Indictment against Alec Baldwin in fatal shooting of cinematographer under review for potential dismissal by judge

Alec Baldwin is seeking to have the grand jury indictment against him dismissed, and a New Mexico judge is currently reviewing his request. The court hearing to address this matter is scheduled for Friday in Santa Fe.

In January, Baldwin was indicted for involuntary manslaughter in the tragic shooting of cinematographer Halyna Hutchins on October 21, 2021. The incident took place at a movie ranch near Santa Fe.

Baldwin, the main actor and co-producer of the Western film “Rust,” has entered a plea of not guilty to the charge. His attorneys are strongly advocating for the dismissal of the case, asserting that the prosecutors violated the regulations governing grand jury proceedings in order to divert attention from evidence and witnesses that could potentially clear Baldwin of any wrongdoing. If convicted, Baldwin could face a maximum prison sentence of 1.5 years for involuntary manslaughter.

During rehearsal, Baldwin unintentionally discharged a firearm, resulting in the tragic death of cinematographer Halyna Hutchins and the injury of director Joel Souza. Baldwin has consistently stated that he had pulled back the hammer of the gun, but did not pull the trigger.

Baldwin’s motion to dismiss the indictment also claims that the grand jury was presented with inaccurate and biased testimony regarding the revolver used in the shooting.

Special prosecutors have asserted that they adhered to the established grand jury protocols. They have also accused Baldwin of making “shameless” efforts to avoid taking responsibility for the incident. These efforts are particularly evident in the inconsistencies found in his statements given to law enforcement, workplace safety regulators, and during a televised interview. A jury trial has been scheduled for July.

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Prosecutors focused their entire investigation on Baldwin following the sentencing of movie weapons supervisor Hannah Gutierrez-Reed to the maximum sentence of 1.5 years in a state penitentiary for the involuntary manslaughter conviction related to Hutchins’ tragic death.

Prosecutors dropped the initial involuntary manslaughter charge against Baldwin last year when they were informed that the gun he was holding may have been altered before the incident and malfunctioned. However, a recent examination of the firearm allowed prosecutors to revive the case.

The indictment against Baldwin presents two potential approaches for prosecutors to pursue. One option is to focus on the negligent use of a firearm. Alternatively, they can seek to establish, beyond a reasonable doubt, that Baldwin caused Hutchins’ death without exercising “due caution” or “circumspection.” These terms refer to an act committed with a complete disregard or indifference towards the safety of others.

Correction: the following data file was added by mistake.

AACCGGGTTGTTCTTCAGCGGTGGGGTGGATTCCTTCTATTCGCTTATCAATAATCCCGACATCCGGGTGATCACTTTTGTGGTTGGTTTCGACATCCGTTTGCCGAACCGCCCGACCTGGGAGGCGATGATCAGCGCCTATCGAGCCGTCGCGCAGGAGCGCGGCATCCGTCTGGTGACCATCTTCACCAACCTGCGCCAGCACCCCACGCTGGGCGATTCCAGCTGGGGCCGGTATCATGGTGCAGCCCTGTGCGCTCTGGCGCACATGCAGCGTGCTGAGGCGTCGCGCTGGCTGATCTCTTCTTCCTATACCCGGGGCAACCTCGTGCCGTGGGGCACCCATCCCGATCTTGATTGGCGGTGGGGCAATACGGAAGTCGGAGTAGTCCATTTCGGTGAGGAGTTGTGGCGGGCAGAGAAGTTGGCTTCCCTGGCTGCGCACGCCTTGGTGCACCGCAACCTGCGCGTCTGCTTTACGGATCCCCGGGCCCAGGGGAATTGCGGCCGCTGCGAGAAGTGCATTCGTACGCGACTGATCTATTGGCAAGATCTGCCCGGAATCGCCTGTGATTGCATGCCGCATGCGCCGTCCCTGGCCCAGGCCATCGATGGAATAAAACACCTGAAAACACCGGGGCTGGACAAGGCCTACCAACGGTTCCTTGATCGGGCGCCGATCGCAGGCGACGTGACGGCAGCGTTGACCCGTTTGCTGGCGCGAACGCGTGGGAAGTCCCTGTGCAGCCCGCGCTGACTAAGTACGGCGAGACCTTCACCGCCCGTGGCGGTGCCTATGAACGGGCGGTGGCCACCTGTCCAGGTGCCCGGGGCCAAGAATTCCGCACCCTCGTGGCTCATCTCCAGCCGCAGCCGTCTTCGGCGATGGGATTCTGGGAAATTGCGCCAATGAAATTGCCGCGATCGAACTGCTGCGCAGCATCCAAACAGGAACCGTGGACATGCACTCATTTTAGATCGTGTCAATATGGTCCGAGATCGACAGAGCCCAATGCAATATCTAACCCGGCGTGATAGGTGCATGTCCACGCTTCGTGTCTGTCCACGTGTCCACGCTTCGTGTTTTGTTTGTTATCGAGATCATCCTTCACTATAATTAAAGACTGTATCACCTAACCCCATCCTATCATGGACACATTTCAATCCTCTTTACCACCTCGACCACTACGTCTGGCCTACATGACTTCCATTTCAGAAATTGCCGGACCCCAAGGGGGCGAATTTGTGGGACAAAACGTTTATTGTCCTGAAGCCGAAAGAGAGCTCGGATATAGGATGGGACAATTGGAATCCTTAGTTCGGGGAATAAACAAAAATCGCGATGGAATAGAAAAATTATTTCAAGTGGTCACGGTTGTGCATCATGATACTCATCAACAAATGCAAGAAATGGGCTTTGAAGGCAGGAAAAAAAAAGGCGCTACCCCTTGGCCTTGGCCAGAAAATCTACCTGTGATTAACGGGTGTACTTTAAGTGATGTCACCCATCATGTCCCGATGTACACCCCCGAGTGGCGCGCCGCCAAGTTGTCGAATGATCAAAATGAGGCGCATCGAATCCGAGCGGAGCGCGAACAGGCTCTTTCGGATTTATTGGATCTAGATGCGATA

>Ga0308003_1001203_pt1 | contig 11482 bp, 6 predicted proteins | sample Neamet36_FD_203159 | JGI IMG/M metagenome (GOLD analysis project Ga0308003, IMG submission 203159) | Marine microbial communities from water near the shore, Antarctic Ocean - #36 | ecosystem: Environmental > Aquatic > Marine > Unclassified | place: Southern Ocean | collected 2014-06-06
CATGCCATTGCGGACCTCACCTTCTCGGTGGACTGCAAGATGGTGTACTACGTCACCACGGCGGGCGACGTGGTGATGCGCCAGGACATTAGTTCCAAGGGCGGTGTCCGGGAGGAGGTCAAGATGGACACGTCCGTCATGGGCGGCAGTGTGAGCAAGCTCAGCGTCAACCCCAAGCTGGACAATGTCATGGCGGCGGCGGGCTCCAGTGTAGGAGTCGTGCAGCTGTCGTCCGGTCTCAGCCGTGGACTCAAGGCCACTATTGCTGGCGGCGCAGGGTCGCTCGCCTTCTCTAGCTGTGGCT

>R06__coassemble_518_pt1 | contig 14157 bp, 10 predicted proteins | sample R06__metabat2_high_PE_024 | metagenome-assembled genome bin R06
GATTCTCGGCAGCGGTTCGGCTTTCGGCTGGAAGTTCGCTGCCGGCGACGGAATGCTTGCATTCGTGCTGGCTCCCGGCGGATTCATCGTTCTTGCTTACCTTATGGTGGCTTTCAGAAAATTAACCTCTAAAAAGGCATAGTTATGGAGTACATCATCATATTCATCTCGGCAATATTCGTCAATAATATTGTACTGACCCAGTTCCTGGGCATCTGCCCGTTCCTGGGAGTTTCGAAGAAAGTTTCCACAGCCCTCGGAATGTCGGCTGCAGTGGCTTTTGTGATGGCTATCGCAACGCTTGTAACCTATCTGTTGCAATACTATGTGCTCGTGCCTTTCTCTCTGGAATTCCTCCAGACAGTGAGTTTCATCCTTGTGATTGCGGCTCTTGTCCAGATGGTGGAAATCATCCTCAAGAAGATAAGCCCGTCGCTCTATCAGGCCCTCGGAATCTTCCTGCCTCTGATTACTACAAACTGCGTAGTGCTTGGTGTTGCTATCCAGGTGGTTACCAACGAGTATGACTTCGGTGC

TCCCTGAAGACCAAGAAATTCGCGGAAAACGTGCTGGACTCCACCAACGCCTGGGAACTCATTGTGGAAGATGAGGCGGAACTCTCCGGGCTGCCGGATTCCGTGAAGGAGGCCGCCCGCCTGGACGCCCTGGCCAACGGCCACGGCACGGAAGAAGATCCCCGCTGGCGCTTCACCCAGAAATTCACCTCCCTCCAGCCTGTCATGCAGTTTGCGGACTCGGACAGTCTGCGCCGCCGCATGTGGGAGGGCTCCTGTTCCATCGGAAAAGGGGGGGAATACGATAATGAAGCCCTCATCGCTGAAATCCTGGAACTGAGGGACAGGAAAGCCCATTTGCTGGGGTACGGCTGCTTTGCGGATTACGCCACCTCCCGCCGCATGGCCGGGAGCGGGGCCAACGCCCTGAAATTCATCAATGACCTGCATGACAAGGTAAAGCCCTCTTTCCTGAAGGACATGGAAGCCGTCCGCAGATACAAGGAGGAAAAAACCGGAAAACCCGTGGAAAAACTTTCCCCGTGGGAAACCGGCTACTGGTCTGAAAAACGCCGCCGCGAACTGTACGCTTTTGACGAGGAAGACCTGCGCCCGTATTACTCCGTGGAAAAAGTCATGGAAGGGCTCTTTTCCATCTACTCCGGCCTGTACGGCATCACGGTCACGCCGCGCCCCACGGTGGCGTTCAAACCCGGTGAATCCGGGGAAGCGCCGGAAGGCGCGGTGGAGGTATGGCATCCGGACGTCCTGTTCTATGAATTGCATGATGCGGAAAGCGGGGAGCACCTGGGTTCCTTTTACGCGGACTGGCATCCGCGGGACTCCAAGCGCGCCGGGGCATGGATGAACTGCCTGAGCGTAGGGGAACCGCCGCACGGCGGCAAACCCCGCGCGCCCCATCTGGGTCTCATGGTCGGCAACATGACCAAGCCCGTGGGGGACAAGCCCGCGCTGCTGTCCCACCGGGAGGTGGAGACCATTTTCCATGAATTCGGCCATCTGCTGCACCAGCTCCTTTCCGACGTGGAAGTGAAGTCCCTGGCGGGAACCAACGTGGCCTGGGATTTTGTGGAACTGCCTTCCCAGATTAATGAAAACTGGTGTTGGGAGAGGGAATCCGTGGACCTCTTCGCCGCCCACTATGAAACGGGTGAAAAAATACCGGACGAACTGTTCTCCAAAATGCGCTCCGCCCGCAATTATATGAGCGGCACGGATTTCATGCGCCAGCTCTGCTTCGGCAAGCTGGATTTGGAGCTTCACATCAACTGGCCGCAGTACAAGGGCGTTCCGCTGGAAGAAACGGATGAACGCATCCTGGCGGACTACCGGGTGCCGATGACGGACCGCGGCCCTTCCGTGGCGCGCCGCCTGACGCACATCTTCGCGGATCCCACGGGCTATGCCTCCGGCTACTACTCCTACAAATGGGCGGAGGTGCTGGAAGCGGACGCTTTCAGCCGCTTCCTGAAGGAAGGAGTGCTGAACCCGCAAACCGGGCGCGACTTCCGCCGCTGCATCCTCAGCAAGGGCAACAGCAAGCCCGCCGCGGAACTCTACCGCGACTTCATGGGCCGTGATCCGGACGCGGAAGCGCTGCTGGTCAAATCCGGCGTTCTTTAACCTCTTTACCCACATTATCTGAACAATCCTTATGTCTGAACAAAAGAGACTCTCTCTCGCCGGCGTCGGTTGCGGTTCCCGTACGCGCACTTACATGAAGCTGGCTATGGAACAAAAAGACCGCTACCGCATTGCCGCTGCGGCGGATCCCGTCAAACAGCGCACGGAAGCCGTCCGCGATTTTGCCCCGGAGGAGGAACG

Defense attorneys argue that prosecutors deliberately avoided hearing testimony from key witnesses involved in the case, including the film’s director, assistant director, and safety coordinator Dave Halls, as well as props master Sarah Zachry. It is worth noting that Halls had previously pleaded no contest to charges of negligent handling of a firearm and served a six-month sentence of unsupervised probation.

During the two-week trial of Gutierrez-Reed, attorneys for Baldwin and the public were provided with a unique opportunity to witness how the actor’s own trial might unfold.

Baldwin played a significant role in the trial, with both the prosecution and defense emphasizing his position as a co-producer and the lead actor on the film “Rust.” The video footage of Baldwin prior to the tragic shooting was carefully analyzed by both sides to identify any lapses in firearms safety.

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According to prosecutors, Gutierrez-Reed unintentionally brought live ammunition onto the set of “Rust,” a violation of the clear prohibition, and neglected to adhere to fundamental gun safety protocols.

Gutierrez-Reed is currently appealing her conviction, which was determined by a jury in March, to a higher court. However, she has not yet submitted detailed arguments. During her sentencing, Gutierrez-Reed expressed to the judge that she made an effort to do her best on the set, despite not having sufficient time, resources, and staff support.

Following the incident in New Mexico, production on the film “Rust” resumed in Montana. To facilitate this, an agreement was reached with Matthew Hutchins, the husband of the late Halyna Hutchins, who was made an executive producer. The lawsuit filed by Matthew Hutchins and their son in civil court was subsequently settled, with the terms remaining undisclosed.

Defense attorneys claim that Baldwin was presented with an opportunity last year to plead guilty to a lesser charge before a grand jury was assembled. However, they assert that this offer was unexpectedly withdrawn before the deadline for a response.

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